Saudi Arabia and Egypt denounce Turkey’s decision to start sending forces to Libya

Libya's Prime Minister Fayez Sarraj made a formal request to Turkey for military support last week

Libyan protesters gather during a demonstration against the Turkish parliament's decision to send Turkish forces to Libya, in Benghazi, Libya January 3, 2020. REUTERS/Esam Omran Al-Fetori       NO RESALES. NO ARCHIVES.     TPX IMAGES OF THE DAY
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Saudi Arabia and Egypt condemned Turkey’s decision to send troops to Libya in support of the Government of National Accord.

The kingdom’s foreign ministry said “the recent Turkish escalation in Libya” and the Turkish parliament’s approval of a troop deployment to Libya is a breach of UN Security Council decisions, state news agency SPA reported.

It said that “the kingdom affirms that this Turkish escalation poses a threat to the security and stability in Libya and a threat to Arab and regional security, as it is an interference in the internal affairs of an Arab country in flagrant violation of international principles and covenants”.

Egypt said any such deployment could “negatively affect the stability of the Mediterranean region” and called on the international community to respond urgently to the move.

Meanwhile, forces loyal to Field Marshal Khalifa Haftar said yesterday they had taken control of the strategic coastal city of Sirte in a rapid advance preceded by air strikes.

Holding Sirte would be an important gain for Field Marshal Haftar, who since April has been waging a military offensive on the capital, Tripoli, home to the GNA.

Sirte lies in the centre of Libya’s Mediterranean coast, and has been controlled by GNA-aligned forces since they ejected ISIS from the city with the help of US air strikes in late 2016.

Turkey began sending fighters to Libya yesterday to undertake a co-ordination role, said Turkish President Recep Tayyip Erdogan, as an EU trip to Tripoli was postponed.

Mr Erdogan said Turkey would not be sending its own combat forces to Libya, despite having a mandate from the Turkish parliament, who passed a bill last week allowing the government to send troops to assist the government in Tripoli.

“Right now, we will have different units serving as a combatant force,” he said, without giving details on who the fighters would be and where they would come from. Senior Turkish military personnel would co-ordinate the “fighting force”, Mr Erdogan explained, sharing their experience and information to support Tripoli.

The news of the troop deployment came as Libya’s Government of National Accord announced that a planned visit of a high-level European delegation to Tripoli scheduled for today had been postponed as a result of “the circumstances the capital is undergoing”.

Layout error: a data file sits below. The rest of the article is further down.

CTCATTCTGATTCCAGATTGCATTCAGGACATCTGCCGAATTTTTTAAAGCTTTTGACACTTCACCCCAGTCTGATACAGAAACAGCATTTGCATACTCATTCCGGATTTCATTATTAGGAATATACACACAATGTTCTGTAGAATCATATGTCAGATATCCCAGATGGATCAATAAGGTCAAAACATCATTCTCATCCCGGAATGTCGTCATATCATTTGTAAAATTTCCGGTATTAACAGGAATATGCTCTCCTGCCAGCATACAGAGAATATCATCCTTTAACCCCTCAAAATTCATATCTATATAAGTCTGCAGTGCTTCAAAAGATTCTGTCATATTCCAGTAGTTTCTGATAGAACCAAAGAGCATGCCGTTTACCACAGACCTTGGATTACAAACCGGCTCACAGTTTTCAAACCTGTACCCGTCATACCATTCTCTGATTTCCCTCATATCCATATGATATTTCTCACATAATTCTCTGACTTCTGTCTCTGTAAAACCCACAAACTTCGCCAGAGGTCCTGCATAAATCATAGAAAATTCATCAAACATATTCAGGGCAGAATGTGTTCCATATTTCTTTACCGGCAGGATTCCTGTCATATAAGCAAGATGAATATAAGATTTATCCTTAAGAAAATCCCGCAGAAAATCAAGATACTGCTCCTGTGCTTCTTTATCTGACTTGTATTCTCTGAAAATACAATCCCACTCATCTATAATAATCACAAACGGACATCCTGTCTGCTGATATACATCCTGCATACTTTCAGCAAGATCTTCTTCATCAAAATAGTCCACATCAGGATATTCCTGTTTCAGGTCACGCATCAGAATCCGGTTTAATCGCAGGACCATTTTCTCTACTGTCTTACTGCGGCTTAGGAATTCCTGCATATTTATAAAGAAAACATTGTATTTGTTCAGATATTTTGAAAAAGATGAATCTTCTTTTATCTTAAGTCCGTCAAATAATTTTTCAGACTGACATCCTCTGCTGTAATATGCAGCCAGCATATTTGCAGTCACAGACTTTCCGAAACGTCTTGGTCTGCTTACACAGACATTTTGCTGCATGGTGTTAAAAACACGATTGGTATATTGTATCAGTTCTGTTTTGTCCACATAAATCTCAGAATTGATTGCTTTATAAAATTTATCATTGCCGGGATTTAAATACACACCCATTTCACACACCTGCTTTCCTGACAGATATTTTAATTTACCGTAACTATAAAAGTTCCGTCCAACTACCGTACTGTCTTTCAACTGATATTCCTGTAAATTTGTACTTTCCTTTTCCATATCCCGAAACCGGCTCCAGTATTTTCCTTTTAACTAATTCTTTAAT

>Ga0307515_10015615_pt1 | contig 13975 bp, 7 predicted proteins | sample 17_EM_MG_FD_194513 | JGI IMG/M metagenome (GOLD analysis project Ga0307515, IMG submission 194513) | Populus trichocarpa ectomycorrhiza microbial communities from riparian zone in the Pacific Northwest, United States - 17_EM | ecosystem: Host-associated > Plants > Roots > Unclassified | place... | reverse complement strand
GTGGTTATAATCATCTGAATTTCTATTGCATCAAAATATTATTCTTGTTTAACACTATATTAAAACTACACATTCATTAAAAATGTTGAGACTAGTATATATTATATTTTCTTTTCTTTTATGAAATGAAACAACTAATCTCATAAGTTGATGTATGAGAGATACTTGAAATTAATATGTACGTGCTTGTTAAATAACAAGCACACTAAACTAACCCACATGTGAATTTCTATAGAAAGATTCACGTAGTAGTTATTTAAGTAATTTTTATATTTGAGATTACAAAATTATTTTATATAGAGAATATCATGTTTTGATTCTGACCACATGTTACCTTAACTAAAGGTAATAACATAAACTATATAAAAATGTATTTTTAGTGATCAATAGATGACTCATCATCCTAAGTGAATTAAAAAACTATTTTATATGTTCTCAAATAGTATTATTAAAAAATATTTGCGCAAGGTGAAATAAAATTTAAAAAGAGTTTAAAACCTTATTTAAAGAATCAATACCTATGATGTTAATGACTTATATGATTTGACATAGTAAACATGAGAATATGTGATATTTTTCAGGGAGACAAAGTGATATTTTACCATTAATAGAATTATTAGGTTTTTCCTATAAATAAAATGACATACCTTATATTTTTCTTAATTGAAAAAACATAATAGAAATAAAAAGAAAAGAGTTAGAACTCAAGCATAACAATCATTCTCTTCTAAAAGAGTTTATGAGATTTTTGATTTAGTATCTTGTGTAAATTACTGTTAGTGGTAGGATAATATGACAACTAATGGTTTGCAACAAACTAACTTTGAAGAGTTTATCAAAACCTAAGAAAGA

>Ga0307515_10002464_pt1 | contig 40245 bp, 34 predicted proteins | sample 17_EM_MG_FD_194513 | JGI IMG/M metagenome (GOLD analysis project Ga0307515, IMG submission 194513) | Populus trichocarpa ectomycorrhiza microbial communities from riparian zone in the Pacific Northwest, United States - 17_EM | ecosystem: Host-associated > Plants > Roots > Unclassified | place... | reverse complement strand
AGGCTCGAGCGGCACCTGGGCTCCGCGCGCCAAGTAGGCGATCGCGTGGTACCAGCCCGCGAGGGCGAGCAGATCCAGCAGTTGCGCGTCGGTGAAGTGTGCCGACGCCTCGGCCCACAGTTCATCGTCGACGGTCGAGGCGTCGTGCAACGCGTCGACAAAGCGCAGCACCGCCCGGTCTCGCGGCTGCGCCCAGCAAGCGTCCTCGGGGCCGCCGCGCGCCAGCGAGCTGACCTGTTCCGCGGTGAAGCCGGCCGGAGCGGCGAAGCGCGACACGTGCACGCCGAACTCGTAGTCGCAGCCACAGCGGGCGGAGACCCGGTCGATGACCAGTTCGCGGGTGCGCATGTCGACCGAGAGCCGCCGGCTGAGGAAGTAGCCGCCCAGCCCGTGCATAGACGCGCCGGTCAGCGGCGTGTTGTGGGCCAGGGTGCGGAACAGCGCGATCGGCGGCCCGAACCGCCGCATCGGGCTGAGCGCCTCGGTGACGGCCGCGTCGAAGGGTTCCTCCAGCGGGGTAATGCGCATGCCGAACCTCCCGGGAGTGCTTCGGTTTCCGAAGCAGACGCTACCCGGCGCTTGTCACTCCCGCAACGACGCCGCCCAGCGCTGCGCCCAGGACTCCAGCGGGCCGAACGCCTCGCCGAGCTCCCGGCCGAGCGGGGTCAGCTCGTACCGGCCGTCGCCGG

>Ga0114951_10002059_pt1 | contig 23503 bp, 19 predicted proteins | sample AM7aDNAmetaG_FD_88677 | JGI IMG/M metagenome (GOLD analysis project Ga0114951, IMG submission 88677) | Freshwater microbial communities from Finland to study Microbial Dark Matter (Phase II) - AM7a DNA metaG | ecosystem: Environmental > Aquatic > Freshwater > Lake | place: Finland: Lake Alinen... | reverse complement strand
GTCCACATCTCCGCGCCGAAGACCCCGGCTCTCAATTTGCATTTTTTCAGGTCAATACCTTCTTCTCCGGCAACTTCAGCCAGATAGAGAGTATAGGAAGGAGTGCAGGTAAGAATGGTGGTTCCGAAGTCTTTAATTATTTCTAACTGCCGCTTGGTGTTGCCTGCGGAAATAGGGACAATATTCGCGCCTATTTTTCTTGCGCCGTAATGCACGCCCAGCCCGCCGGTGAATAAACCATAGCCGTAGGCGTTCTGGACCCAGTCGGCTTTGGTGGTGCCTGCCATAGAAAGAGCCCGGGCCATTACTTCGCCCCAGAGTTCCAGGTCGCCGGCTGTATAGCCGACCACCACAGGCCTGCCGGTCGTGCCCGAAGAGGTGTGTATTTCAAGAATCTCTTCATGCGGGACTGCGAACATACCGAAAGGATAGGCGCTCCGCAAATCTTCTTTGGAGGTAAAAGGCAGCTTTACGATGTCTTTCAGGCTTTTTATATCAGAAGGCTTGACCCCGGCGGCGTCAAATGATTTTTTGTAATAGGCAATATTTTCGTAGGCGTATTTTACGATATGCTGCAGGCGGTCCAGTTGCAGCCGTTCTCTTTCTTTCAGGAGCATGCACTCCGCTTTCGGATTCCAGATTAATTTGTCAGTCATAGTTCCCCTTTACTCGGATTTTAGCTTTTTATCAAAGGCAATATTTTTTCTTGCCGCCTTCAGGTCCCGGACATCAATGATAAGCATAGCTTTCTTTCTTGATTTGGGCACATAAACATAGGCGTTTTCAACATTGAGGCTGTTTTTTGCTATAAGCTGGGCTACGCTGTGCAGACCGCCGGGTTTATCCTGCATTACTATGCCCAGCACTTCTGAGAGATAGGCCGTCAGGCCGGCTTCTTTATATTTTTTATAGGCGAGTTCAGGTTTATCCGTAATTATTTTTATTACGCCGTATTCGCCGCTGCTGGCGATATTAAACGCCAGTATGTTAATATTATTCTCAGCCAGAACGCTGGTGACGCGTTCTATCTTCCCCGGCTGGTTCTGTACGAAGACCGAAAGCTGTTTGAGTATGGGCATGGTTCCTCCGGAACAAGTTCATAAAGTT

The European Union’s newly appointed chief diplomat Josep Borrell had been due to make the trip alongside the foreign ministers of the UK, France, Germany and Italy. The EU’s new foreign policy representative said the UN peace process needed support.

“Today, it is more urgent than ever to work genuinely towards a political solution to the crisis in Libya,” he said yesterday.

“The European Union calls on all sides to engage in a political process under the leadership of the United Nations. The European Union will continue to use all efforts to find a peaceful and political solution to this process.”

Sources close to the diplomatic exchanges said there were still plans for the visit to go ahead but security concerns and the Iran crisis forced a postponement. Germany hopes to hold a conference on Libya next week that would reinvigorate UN-led mediation between the warring factions.

Tomorrow’s delegation was expected to meet GNA head Fayez Al Sarraj to discuss preparations for the summit in Berlin dedicated to Libya.

Libya's Foreign Ministry said it also planned to talk about the assault by forces aligned with Field Marshal Haftar. Mr Al Sarraj last week made a formal request to Turkey for military support and the two nations signed security and maritime agreements in November last year. Ghassan Salame, the UN envoy to Libya, last week told Le Monde newspaper that the UN's credibility was being tested by the deteriorating situation in Libya.

A statement by Mr Borrell yesterday said the EU remained supportive of the UN-led process to find a peaceful settlement in Libya but that time was running out.

“Recent developments in Libya indicate that an escalation of violence around Tripoli could be imminent,” he said.

The foreign affairs chief expressed concern about an attack on a military academy in Tripoli that killed dozens of cadets at the weekend.

It followed a call between Mr Borrell and UN Secretary General Antonio Guterres at the weekend during which Libya was on the agenda. Mr Borrell said that “the UN at its core remains the cornerstone of the EU’s foreign policy”.

German Chancellor Angela Merkel will travel to Russia this week to discuss Libya with President Vladimir Putin.

Tomorrow, Egyptian Foreign Minister Sameh Shoukry will host talks in Cairo with France, Italy, Greece and Cyprus that will examine Turkish activity in the eastern Mediterranean.